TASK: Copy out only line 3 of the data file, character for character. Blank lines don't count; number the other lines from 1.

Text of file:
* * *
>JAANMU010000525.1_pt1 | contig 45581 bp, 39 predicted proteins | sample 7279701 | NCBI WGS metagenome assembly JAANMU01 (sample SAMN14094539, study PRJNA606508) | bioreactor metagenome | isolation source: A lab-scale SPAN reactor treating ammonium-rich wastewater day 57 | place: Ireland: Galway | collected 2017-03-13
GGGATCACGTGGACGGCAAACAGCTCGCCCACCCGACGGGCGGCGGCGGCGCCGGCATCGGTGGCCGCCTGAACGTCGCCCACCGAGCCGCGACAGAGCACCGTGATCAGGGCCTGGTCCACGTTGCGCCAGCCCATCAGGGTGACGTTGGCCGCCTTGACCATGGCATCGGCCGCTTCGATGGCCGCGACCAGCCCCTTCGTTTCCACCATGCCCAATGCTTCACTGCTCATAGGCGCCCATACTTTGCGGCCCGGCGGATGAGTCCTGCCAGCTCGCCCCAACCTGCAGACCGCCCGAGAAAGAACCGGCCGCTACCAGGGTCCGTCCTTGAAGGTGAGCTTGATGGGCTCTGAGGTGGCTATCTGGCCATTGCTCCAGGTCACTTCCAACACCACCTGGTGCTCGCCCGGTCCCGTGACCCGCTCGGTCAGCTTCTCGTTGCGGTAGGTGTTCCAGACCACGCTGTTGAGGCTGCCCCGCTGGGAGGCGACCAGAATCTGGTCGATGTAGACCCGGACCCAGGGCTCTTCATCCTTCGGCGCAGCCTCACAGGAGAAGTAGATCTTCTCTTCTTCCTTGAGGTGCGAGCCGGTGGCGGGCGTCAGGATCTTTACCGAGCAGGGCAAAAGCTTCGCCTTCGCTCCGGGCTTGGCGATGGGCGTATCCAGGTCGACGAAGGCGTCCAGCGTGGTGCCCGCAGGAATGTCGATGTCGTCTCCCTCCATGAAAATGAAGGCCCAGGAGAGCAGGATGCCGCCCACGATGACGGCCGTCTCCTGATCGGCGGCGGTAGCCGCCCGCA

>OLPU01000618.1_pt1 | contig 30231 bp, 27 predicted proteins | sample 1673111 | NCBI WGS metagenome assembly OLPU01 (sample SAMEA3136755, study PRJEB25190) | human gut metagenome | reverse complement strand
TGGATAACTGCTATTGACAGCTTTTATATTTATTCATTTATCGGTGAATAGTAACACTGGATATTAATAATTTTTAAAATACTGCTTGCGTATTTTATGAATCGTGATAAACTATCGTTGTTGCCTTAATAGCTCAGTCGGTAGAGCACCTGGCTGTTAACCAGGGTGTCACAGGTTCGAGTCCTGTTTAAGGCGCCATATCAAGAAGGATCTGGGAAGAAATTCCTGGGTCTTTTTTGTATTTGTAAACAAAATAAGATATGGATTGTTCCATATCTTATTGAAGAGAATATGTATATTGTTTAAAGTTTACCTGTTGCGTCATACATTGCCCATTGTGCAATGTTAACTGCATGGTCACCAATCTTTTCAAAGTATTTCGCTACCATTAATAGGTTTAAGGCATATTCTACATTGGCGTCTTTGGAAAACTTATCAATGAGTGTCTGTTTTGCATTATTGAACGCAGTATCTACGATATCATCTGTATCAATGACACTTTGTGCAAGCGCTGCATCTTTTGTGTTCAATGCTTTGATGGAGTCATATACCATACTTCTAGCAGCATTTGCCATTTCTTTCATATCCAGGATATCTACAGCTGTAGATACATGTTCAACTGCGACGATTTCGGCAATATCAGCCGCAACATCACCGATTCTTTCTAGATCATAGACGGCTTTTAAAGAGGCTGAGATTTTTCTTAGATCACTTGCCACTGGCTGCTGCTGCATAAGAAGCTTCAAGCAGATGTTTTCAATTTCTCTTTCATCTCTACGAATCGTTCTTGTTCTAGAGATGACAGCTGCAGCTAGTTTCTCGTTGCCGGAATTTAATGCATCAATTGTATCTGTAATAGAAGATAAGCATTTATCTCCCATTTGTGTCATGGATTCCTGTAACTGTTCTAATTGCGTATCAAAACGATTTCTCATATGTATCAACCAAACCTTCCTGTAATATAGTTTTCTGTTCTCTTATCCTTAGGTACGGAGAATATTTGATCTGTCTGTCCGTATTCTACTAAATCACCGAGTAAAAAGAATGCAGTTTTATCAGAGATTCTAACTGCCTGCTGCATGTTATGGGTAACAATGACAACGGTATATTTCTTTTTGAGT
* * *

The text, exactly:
>OLPU01000618.1_pt1 | contig 30231 bp, 27 predicted proteins | sample 1673111 | NCBI WGS metagenome assembly OLPU01 (sample SAMEA3136755, study PRJEB25190) | human gut metagenome | reverse complement strand